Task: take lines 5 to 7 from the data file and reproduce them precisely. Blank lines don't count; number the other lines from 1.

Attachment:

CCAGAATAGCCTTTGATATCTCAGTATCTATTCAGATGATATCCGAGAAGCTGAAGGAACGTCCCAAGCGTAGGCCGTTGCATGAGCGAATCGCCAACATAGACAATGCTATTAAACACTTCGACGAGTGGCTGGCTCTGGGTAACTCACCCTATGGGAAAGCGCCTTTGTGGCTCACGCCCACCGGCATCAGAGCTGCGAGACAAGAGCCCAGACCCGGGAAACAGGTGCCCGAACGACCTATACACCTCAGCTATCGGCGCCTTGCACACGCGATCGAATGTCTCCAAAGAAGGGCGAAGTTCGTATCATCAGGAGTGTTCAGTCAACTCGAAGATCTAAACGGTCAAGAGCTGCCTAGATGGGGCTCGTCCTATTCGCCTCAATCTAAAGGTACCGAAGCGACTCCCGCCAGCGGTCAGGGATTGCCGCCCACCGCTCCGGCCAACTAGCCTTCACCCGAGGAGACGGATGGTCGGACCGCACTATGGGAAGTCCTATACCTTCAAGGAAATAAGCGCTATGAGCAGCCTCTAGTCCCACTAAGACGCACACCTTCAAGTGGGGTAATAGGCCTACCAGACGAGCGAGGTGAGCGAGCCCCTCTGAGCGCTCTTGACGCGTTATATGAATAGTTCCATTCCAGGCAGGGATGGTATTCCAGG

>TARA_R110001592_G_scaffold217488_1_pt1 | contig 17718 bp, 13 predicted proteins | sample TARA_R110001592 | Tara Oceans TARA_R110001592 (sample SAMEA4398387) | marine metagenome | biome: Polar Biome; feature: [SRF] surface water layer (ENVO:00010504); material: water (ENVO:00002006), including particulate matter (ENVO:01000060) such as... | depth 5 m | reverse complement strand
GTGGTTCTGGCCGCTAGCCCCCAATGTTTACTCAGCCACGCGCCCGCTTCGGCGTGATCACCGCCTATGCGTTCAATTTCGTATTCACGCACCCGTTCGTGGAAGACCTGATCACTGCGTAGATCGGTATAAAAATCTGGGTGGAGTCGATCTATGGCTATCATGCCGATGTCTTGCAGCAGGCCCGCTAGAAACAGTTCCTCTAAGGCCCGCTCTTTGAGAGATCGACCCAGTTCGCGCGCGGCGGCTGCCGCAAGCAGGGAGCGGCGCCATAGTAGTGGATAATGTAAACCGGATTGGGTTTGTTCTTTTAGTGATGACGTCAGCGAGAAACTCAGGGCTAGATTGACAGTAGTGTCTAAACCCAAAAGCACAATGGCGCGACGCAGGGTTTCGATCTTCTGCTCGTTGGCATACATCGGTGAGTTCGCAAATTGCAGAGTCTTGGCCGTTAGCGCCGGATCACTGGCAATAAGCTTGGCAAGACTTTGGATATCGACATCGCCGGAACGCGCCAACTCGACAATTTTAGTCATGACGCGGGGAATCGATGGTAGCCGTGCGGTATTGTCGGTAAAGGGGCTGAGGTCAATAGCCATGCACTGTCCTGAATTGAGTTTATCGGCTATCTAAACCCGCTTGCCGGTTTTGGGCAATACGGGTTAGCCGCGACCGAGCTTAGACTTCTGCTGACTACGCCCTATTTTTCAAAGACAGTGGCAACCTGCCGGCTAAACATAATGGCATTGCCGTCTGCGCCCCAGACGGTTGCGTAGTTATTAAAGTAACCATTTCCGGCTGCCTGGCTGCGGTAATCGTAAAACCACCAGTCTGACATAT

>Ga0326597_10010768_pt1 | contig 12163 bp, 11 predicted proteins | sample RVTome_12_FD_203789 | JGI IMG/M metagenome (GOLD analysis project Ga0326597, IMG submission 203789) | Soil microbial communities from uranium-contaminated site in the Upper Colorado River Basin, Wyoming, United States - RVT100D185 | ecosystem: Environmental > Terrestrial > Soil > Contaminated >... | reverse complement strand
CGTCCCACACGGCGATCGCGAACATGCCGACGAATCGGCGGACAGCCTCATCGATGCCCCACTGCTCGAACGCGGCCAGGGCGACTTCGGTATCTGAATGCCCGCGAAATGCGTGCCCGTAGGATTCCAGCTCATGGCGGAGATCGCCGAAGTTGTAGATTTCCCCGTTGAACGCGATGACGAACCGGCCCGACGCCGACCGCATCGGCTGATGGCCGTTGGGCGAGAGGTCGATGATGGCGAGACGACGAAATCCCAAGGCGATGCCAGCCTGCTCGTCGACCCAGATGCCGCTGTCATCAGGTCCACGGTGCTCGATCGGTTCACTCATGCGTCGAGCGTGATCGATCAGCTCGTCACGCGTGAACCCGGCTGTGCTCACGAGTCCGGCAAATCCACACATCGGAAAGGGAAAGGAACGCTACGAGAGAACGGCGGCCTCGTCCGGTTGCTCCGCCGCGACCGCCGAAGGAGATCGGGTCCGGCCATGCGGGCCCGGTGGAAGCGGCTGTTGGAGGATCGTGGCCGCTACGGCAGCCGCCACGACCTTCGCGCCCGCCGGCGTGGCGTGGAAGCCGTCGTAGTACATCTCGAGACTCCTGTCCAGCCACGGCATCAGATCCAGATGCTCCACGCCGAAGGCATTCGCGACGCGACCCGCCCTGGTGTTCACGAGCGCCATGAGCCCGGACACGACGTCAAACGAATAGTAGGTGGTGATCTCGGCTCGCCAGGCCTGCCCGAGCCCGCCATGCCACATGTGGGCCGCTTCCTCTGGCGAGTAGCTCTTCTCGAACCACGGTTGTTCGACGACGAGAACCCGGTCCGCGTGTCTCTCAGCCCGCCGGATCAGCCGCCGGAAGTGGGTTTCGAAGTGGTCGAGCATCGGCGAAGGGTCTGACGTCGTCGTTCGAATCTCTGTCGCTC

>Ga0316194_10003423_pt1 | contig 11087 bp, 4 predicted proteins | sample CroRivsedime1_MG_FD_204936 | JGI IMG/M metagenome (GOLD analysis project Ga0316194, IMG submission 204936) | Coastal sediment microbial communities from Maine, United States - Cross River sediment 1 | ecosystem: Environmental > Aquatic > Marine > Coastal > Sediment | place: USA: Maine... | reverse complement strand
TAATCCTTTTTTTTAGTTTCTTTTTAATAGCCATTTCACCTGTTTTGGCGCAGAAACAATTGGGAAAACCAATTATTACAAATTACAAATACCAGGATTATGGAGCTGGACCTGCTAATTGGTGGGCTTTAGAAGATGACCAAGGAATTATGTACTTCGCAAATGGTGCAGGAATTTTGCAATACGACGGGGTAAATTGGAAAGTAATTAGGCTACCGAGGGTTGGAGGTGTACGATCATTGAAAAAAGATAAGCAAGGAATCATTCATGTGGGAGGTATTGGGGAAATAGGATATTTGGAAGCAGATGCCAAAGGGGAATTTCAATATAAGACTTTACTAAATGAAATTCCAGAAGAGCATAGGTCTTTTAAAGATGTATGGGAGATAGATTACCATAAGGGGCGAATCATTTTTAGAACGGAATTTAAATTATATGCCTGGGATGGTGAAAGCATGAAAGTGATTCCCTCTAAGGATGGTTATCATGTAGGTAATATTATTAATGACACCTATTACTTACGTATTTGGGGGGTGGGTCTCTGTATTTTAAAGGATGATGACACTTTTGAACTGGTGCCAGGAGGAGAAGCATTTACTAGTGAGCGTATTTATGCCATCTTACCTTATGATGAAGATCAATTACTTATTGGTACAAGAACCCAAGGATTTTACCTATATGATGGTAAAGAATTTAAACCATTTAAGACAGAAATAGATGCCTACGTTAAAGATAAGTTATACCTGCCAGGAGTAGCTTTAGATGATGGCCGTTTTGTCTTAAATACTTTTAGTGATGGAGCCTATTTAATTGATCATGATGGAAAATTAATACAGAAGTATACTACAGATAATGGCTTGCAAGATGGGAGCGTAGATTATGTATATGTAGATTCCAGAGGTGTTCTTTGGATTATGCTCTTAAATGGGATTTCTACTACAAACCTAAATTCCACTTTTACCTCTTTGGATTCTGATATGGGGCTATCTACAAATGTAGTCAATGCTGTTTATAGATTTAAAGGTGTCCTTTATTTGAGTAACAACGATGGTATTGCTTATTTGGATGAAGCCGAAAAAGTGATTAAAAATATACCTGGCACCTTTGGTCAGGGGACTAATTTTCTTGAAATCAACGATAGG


CGTCCCACACGGCGATCGCGAACATGCCGACGAATCGGCGGACAGCCTCATCGATGCCCCACTGCTCGAACGCGGCCAGGGCGACTTCGGTATCTGAATGCCCGCGAAATGCGTGCCCGTAGGATTCCAGCTCATGGCGGAGATCGCCGAAGTTGTAGATTTCCCCGTTGAACGCGATGACGAACCGGCCCGACGCCGACCGCATCGGCTGATGGCCGTTGGGCGAGAGGTCGATGATGGCGAGACGACGAAATCCCAAGGCGATGCCAGCCTGCTCGTCGACCCAGATGCCGCTGTCATCAGGTCCACGGTGCTCGATCGGTTCACTCATGCGTCGAGCGTGATCGATCAGCTCGTCACGCGTGAACCCGGCTGTGCTCACGAGTCCGGCAAATCCACACATCGGAAAGGGAAAGGAACGCTACGAGAGAACGGCGGCCTCGTCCGGTTGCTCCGCCGCGACCGCCGAAGGAGATCGGGTCCGGCCATGCGGGCCCGGTGGAAGCGGCTGTTGGAGGATCGTGGCCGCTACGGCAGCCGCCACGACCTTCGCGCCCGCCGGCGTGGCGTGGAAGCCGTCGTAGTACATCTCGAGACTCCTGTCCAGCCACGGCATCAGATCCAGATGCTCCACGCCGAAGGCATTCGCGACGCGACCCGCCCTGGTGTTCACGAGCGCCATGAGCCCGGACACGACGTCAAACGAATAGTAGGTGGTGATCTCGGCTCGCCAGGCCTGCCCGAGCCCGCCATGCCACATGTGGGCCGCTTCCTCTGGCGAGTAGCTCTTCTCGAACCACGGTTGTTCGACGACGAGAACCCGGTCCGCGTGTCTCTCAGCCCGCCGGATCAGCCGCCGGAAGTGGGTTTCGAAGTGGTCGAGCATCGGCGAAGGGTCTGACGTCGTCGTTCGAATCTCTGTCGCTC

>Ga0316194_10003423_pt1 | contig 11087 bp, 4 predicted proteins | sample CroRivsedime1_MG_FD_204936 | JGI IMG/M metagenome (GOLD analysis project Ga0316194, IMG submission 204936) | Coastal sediment microbial communities from Maine, United States - Cross River sediment 1 | ecosystem: Environmental > Aquatic > Marine > Coastal > Sediment | place: USA: Maine... | reverse complement strand
TAATCCTTTTTTTTAGTTTCTTTTTAATAGCCATTTCACCTGTTTTGGCGCAGAAACAATTGGGAAAACCAATTATTACAAATTACAAATACCAGGATTATGGAGCTGGACCTGCTAATTGGTGGGCTTTAGAAGATGACCAAGGAATTATGTACTTCGCAAATGGTGCAGGAATTTTGCAATACGACGGGGTAAATTGGAAAGTAATTAGGCTACCGAGGGTTGGAGGTGTACGATCATTGAAAAAAGATAAGCAAGGAATCATTCATGTGGGAGGTATTGGGGAAATAGGATATTTGGAAGCAGATGCCAAAGGGGAATTTCAATATAAGACTTTACTAAATGAAATTCCAGAAGAGCATAGGTCTTTTAAAGATGTATGGGAGATAGATTACCATAAGGGGCGAATCATTTTTAGAACGGAATTTAAATTATATGCCTGGGATGGTGAAAGCATGAAAGTGATTCCCTCTAAGGATGGTTATCATGTAGGTAATATTATTAATGACACCTATTACTTACGTATTTGGGGGGTGGGTCTCTGTATTTTAAAGGATGATGACACTTTTGAACTGGTGCCAGGAGGAGAAGCATTTACTAGTGAGCGTATTTATGCCATCTTACCTTATGATGAAGATCAATTACTTATTGGTACAAGAACCCAAGGATTTTACCTATATGATGGTAAAGAATTTAAACCATTTAAGACAGAAATAGATGCCTACGTTAAAGATAAGTTATACCTGCCAGGAGTAGCTTTAGATGATGGCCGTTTTGTCTTAAATACTTTTAGTGATGGAGCCTATTTAATTGATCATGATGGAAAATTAATACAGAAGTATACTACAGATAATGGCTTGCAAGATGGGAGCGTAGATTATGTATATGTAGATTCCAGAGGTGTTCTTTGGATTATGCTCTTAAATGGGATTTCTACTACAAACCTAAATTCCACTTTTACCTCTTTGGATTCTGATATGGGGCTATCTACAAATGTAGTCAATGCTGTTTATAGATTTAAAGGTGTCCTTTATTTGAGTAACAACGATGGTATTGCTTATTTGGATGAAGCCGAAAAAGTGATTAAAAATATACCTGGCACCTTTGGTCAGGGGACTAATTTTCTTGAAATCAACGATAGG